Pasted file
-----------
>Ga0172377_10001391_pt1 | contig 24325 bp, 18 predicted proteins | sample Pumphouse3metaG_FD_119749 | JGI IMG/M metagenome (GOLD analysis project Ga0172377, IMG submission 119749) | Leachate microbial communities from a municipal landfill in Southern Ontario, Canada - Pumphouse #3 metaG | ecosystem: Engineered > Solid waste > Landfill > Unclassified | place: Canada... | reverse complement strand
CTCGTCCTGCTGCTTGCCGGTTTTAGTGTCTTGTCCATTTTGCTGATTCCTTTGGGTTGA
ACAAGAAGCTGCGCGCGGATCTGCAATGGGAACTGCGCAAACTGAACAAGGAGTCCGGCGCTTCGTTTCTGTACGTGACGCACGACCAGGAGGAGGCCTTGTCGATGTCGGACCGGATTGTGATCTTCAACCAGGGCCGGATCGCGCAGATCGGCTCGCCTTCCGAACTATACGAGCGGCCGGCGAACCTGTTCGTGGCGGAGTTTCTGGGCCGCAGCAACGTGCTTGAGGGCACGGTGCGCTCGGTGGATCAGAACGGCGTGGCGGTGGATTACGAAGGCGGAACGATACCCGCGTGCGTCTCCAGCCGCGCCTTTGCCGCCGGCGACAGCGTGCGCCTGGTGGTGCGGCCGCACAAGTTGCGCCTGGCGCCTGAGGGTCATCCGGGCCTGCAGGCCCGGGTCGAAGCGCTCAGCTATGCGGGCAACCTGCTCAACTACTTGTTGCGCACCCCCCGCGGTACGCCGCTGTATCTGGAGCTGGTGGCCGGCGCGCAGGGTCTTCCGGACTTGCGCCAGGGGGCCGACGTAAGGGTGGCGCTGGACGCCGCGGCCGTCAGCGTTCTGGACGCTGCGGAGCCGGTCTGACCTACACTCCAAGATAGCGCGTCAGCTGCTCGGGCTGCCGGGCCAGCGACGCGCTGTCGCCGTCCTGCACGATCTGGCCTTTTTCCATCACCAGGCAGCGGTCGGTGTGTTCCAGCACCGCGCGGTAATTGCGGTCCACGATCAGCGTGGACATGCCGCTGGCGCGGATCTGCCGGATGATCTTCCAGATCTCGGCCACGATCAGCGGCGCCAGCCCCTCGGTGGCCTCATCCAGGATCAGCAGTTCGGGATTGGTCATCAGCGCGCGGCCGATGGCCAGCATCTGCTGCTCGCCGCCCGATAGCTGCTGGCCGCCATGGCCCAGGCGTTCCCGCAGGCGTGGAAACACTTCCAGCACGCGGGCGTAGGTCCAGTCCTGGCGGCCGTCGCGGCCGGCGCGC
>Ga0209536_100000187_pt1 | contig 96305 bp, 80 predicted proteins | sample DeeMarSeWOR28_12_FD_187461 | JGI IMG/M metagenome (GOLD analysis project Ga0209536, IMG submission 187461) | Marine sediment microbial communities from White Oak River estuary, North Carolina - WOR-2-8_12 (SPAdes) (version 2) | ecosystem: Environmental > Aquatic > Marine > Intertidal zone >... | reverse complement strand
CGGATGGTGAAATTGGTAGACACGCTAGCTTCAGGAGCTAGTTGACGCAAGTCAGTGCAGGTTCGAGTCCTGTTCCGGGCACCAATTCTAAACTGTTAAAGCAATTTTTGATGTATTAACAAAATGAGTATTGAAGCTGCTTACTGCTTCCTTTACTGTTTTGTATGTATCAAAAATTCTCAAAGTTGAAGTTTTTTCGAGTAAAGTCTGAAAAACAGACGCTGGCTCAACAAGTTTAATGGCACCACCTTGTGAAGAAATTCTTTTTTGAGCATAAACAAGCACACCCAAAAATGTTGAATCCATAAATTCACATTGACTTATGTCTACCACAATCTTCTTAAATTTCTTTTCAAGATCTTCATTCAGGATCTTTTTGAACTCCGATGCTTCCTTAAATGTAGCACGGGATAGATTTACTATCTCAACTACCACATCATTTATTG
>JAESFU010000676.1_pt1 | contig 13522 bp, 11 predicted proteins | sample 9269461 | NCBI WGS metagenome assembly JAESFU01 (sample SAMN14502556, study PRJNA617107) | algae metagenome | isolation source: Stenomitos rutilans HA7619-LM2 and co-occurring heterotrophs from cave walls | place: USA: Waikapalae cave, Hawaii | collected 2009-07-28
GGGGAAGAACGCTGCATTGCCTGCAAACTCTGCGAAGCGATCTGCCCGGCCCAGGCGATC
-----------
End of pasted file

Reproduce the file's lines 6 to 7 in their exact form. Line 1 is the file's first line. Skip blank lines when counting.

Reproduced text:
>JAESFU010000676.1_pt1 | contig 13522 bp, 11 predicted proteins | sample 9269461 | NCBI WGS metagenome assembly JAESFU01 (sample SAMN14502556, study PRJNA617107) | algae metagenome | isolation source: Stenomitos rutilans HA7619-LM2 and co-occurring heterotrophs from cave walls | place: USA: Waikapalae cave, Hawaii | collected 2009-07-28
GGGGAAGAACGCTGCATTGCCTGCAAACTCTGCGAAGCGATCTGCCCGGCCCAGGCGATC